the nature of Ebola and how it might affect the community, for us to
be effective required an unusual level of cooperation and coordination
between the systems and administrators," adds Hanson. "Until
something happens, you don’t know how it’s going to play out. I
think we all felt gratified by the natural, immediate partnership
formed between the community systems and national and state health
to be impressed with the collaboration," says Huerta of the
relationship between public and private health care. "I think it’s
important to continue that. This (Ebola) is one infection, but there
are outbreaks every year. I think we formed some relationships that
will serve us well in the future."
formed between public and private health is not an entirely new
phenomenon, but one that’s improved significantly. "This
public/private health care relationship was jump-started by
9/11," says Biedrzycki, referring to the 2001 anthrax attacks.
"It was a defining moment for public health awareness."
(the early detection of disease in the community) is one example of
this partnership at work. "Since we’re a small organization, we
rely on the sublines of private health care through information
exchange and sharing to enhance our biosurveillance," explains
Biedrzycki. Private health care systems report what types of diseases
are circulating, lab diagnostics and results, and suspicious activity
or unusual clusters.
Electronic Disease Surveillance System (WEDSS) was designed to
facilitate this process. A web-based reporting system, WEDSS allows
clinicians, labs and state and local health departments to report,
record and analyze diseases and trend them. "(WEDSS) helps us in
understanding what diseases are prevalent and what diseases are
increasing and decreasing over time," says Biedrzycki. Strategy
and intervention can then be developed accordingly.
This exchange of
information also assists in practicing syndromic surveillance, which
involves analyzing symptoms of diseases before they occur. For
example, when crypto hit Milwaukee in 1993, anti-diarrheal medications
had been flying off the shelves for weeks. "Now, I can assure you
that if there’s a run toward any kind of medication in this
community, we’ll know about it," says Biedrzycki.
especially pivotal in changing the relationship between public and
private health care, says Biedrzycki. "It sent us on a trajectory
to improve infection control practices in both private health care and
in the community in a way that I’ve never seen in my 30 years."
mobility demanded a need for entry and exit screenings at airports,
requiring a new level of cooperation between airport staff, health
care professionals and third-party technology providers. "That
created a new model of infectious disease screening and created new
protocols for infectious control," Biedrzycki explains. "In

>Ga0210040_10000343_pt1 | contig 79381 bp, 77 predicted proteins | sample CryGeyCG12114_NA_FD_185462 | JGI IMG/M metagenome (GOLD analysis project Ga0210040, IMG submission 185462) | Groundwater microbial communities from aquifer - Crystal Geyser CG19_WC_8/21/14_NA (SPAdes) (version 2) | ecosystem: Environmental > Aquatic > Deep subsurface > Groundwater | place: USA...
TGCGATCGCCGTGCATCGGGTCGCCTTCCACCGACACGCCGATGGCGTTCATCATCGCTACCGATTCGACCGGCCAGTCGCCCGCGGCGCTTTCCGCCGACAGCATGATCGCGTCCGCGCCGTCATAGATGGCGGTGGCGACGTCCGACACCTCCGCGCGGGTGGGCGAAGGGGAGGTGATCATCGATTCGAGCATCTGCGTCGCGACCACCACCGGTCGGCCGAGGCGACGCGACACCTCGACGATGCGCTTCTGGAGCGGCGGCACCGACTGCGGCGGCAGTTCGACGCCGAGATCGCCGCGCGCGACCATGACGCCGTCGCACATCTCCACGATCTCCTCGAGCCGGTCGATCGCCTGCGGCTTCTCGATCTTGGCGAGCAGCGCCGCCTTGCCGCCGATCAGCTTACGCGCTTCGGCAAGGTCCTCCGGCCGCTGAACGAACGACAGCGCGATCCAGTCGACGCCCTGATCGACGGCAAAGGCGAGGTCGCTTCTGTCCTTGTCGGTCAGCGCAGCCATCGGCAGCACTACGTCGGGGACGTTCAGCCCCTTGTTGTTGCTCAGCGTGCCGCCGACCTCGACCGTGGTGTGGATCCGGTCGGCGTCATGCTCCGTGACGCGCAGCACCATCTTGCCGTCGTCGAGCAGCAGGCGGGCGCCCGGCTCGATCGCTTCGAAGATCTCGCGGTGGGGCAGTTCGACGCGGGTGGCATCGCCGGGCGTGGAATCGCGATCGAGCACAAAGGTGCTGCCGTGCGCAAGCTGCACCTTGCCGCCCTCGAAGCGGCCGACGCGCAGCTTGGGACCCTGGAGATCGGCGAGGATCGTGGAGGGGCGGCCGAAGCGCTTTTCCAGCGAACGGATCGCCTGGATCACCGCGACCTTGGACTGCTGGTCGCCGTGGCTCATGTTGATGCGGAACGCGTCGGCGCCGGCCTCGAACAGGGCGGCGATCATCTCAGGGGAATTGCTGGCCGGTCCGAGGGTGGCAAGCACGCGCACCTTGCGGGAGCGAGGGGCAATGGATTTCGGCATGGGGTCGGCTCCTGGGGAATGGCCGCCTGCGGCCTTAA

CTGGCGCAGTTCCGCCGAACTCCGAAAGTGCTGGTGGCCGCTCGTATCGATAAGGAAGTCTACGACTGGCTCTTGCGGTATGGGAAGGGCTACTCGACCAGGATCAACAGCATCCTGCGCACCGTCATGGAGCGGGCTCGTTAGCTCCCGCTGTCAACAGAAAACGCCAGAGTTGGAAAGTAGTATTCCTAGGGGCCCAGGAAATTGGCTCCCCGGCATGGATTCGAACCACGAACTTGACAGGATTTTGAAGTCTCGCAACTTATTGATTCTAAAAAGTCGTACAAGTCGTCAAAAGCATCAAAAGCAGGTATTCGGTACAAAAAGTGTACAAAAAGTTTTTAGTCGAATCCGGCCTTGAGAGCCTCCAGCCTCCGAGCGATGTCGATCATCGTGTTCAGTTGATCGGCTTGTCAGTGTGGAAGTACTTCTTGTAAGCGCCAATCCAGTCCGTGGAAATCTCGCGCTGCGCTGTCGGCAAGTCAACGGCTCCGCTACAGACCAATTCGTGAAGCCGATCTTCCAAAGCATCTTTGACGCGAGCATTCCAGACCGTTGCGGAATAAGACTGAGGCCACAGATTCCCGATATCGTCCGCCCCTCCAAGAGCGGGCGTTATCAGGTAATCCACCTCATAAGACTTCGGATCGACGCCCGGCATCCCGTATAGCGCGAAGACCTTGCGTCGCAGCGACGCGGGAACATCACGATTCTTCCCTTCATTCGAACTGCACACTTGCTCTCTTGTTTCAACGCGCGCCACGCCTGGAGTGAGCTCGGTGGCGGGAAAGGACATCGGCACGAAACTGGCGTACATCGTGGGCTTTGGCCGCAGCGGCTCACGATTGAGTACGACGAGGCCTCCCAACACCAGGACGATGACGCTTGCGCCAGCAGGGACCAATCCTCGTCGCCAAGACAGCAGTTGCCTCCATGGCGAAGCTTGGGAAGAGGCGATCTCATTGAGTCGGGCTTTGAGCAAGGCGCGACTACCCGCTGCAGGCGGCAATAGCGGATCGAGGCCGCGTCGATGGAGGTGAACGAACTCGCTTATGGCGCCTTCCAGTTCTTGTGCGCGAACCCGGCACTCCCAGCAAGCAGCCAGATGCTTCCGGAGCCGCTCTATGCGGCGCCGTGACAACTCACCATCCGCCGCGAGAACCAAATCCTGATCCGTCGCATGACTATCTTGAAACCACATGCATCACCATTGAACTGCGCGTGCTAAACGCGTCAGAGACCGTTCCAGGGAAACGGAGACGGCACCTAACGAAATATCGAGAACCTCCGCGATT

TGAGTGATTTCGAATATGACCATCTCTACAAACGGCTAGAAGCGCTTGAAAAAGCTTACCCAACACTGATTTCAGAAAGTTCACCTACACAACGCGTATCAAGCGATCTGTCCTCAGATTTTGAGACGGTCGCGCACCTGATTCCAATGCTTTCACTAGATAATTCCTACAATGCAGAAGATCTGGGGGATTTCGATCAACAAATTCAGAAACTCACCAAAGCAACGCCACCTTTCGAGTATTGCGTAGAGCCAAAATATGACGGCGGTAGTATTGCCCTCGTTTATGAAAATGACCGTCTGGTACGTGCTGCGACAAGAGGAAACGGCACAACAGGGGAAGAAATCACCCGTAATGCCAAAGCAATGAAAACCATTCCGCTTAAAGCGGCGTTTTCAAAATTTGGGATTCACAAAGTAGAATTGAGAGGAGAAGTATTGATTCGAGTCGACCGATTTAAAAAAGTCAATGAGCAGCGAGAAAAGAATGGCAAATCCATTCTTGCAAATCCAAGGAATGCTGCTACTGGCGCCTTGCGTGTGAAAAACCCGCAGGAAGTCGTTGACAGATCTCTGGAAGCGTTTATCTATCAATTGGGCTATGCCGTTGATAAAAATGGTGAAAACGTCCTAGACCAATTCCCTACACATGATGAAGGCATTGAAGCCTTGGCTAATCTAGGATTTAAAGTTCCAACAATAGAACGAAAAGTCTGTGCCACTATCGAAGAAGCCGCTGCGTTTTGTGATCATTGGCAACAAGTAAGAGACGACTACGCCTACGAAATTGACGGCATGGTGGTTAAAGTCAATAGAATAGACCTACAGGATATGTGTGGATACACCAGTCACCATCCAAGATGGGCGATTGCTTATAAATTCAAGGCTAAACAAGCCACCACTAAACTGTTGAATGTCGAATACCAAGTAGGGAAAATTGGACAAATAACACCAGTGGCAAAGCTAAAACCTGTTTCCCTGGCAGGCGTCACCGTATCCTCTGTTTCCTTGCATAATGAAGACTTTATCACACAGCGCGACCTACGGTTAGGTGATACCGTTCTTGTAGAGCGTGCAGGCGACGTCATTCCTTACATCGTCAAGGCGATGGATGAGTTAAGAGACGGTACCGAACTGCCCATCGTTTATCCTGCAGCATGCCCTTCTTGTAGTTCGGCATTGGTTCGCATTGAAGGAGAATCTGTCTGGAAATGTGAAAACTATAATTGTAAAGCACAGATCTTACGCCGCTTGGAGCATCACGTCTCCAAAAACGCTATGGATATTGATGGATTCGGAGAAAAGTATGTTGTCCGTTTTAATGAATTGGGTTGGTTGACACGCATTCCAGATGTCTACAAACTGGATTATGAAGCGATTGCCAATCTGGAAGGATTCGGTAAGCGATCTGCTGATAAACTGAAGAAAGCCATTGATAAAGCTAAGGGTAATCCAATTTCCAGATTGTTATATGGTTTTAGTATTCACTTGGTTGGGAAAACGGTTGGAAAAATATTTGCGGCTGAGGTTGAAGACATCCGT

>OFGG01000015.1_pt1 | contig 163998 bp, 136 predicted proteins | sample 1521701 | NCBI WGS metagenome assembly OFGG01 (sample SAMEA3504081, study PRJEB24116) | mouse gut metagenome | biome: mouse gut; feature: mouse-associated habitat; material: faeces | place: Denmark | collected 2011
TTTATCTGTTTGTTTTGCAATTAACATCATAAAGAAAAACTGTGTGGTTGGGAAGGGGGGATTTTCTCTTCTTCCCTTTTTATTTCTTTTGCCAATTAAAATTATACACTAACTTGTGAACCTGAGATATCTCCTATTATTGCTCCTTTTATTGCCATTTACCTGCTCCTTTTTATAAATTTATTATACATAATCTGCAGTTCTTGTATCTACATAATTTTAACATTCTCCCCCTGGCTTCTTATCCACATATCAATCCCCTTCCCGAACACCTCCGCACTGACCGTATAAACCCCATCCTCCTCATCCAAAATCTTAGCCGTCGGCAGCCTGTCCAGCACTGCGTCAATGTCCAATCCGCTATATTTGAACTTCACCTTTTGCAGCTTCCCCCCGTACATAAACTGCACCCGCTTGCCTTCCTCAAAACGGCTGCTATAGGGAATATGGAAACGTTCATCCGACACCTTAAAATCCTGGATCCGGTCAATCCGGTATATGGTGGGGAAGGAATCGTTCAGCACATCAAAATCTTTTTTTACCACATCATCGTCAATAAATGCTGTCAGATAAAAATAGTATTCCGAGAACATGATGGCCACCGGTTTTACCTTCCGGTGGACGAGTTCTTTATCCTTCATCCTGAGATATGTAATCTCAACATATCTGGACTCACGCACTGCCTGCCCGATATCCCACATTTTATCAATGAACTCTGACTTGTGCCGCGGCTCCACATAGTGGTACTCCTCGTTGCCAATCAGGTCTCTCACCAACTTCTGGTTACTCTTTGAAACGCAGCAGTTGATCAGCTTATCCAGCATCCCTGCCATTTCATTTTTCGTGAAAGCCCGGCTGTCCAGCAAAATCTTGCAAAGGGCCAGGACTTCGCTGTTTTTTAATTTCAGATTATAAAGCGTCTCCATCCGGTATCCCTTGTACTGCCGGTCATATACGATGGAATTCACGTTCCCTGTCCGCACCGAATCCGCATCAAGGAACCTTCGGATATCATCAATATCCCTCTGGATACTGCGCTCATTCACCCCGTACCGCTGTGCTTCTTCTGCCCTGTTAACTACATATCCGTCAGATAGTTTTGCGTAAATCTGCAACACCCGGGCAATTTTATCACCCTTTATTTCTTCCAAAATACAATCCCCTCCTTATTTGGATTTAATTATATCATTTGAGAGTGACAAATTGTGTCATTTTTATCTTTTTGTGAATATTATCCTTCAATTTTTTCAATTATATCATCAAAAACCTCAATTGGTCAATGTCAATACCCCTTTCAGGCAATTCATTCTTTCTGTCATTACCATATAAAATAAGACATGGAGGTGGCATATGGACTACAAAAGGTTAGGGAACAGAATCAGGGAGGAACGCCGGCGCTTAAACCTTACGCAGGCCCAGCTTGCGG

one short year, we’ve advanced this country. Ebola had a payoff in a
the pathways will stand up quickly in the future," says Huerta of
the virus’ impact on emergency preparedness and infection
prevention. "We’re in it for the long haul, for whatever comes
up next. The commitment to our patient population is very, very
Wisconsin Healthcare Emergency Readiness Coalition Inc.
Wisconsin Healthcare Emergency Readiness Coalition Inc. was
established to build a regional and diverse approach to health care.
The coalition covers nine Wisconsin counties and involves a variety of
health care professionals, from private and public health
administrators to animal health physicians.
sits on the organization’s board, says HERC hosted two summits
within the past year regarding Ebola and emergency preparedness. Each
summit featured a panel discussion that allowed attendees to speak
openly and honestly about the possibility of an outbreak. "I
would have to say that Milwaukee kind of took the bull by the horns,
if you will, with appropriate fear. This was not cavalier," says
Huerta of HERC’s responsive effort.
one mission of public health is to enhance community resilience, an
initiative he says has made considerable progress over the last five
years. "We have to engage communities to take responsibility and
control," he says. "Public health is not just a
He says public
health departments are there to "connect the dots," but all
institutions, from citizens and families to Corporate America, must
work together. "If you keep a community healthy economically and
socially, you have a much better chance of reducing illness and death.
The resources will flow, and the people will pull together,"
explains Biedrzycki. "That’s been the new thinking about how to
approach any type of preparedness."
is the innovators, the doers, the people that can build this community
resiliency," he stresses. "We’re trying to engage the
community and work with them to develop sustainable health models for